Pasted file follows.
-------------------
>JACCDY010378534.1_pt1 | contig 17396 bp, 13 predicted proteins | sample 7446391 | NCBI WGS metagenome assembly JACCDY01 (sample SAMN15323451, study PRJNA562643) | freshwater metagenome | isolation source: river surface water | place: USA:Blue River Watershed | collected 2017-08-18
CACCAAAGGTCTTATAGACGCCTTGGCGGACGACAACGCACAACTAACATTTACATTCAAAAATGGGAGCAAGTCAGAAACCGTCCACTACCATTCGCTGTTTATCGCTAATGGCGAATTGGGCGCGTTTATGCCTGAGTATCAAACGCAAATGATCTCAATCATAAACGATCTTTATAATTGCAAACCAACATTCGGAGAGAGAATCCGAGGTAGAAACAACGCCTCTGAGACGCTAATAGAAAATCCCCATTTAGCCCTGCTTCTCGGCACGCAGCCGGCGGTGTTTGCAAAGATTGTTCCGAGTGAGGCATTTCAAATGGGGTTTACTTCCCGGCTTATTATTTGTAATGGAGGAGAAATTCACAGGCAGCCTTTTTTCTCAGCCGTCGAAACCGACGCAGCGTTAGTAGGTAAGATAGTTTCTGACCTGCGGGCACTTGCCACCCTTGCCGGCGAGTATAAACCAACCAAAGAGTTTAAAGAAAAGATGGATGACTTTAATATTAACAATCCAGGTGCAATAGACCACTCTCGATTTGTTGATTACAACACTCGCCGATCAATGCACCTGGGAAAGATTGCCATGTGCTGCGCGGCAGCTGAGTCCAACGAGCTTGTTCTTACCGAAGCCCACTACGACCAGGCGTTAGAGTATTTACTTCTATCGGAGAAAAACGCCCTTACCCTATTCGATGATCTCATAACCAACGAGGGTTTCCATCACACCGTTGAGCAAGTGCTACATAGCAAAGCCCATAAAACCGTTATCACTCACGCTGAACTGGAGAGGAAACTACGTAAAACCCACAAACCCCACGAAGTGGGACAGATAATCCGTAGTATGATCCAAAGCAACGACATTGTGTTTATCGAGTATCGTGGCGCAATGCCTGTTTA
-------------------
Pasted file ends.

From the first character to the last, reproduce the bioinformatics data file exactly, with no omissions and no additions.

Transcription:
>JACCDY010378534.1_pt1 | contig 17396 bp, 13 predicted proteins | sample 7446391 | NCBI WGS metagenome assembly JACCDY01 (sample SAMN15323451, study PRJNA562643) | freshwater metagenome | isolation source: river surface water | place: USA:Blue River Watershed | collected 2017-08-18
CACCAAAGGTCTTATAGACGCCTTGGCGGACGACAACGCACAACTAACATTTACATTCAAAAATGGGAGCAAGTCAGAAACCGTCCACTACCATTCGCTGTTTATCGCTAATGGCGAATTGGGCGCGTTTATGCCTGAGTATCAAACGCAAATGATCTCAATCATAAACGATCTTTATAATTGCAAACCAACATTCGGAGAGAGAATCCGAGGTAGAAACAACGCCTCTGAGACGCTAATAGAAAATCCCCATTTAGCCCTGCTTCTCGGCACGCAGCCGGCGGTGTTTGCAAAGATTGTTCCGAGTGAGGCATTTCAAATGGGGTTTACTTCCCGGCTTATTATTTGTAATGGAGGAGAAATTCACAGGCAGCCTTTTTTCTCAGCCGTCGAAACCGACGCAGCGTTAGTAGGTAAGATAGTTTCTGACCTGCGGGCACTTGCCACCCTTGCCGGCGAGTATAAACCAACCAAAGAGTTTAAAGAAAAGATGGATGACTTTAATATTAACAATCCAGGTGCAATAGACCACTCTCGATTTGTTGATTACAACACTCGCCGATCAATGCACCTGGGAAAGATTGCCATGTGCTGCGCGGCAGCTGAGTCCAACGAGCTTGTTCTTACCGAAGCCCACTACGACCAGGCGTTAGAGTATTTACTTCTATCGGAGAAAAACGCCCTTACCCTATTCGATGATCTCATAACCAACGAGGGTTTCCATCACACCGTTGAGCAAGTGCTACATAGCAAAGCCCATAAAACCGTTATCACTCACGCTGAACTGGAGAGGAAACTACGTAAAACCCACAAACCCCACGAAGTGGGACAGATAATCCGTAGTATGATCCAAAGCAACGACATTGTGTTTATCGAGTATCGTGGCGCAATGCCTGTTTA